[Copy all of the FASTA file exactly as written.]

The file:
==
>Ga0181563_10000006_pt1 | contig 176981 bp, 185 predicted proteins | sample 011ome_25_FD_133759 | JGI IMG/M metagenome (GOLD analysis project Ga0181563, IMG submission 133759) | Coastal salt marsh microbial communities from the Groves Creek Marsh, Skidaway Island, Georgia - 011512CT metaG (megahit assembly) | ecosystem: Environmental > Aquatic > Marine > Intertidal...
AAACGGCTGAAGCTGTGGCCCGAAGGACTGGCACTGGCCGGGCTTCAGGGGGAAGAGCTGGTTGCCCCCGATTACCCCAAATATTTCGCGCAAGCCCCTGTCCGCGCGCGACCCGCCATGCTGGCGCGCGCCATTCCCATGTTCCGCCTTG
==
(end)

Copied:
>Ga0181563_10000006_pt1 | contig 176981 bp, 185 predicted proteins | sample 011ome_25_FD_133759 | JGI IMG/M metagenome (GOLD analysis project Ga0181563, IMG submission 133759) | Coastal salt marsh microbial communities from the Groves Creek Marsh, Skidaway Island, Georgia - 011512CT metaG (megahit assembly) | ecosystem: Environmental > Aquatic > Marine > Intertidal...
AAACGGCTGAAGCTGTGGCCCGAAGGACTGGCACTGGCCGGGCTTCAGGGGGAAGAGCTGGTTGCCCCCGATTACCCCAAATATTTCGCGCAAGCCCCTGTCCGCGCGCGACCCGCCATGCTGGCGCGCGCCATTCCCATGTTCCGCCTTG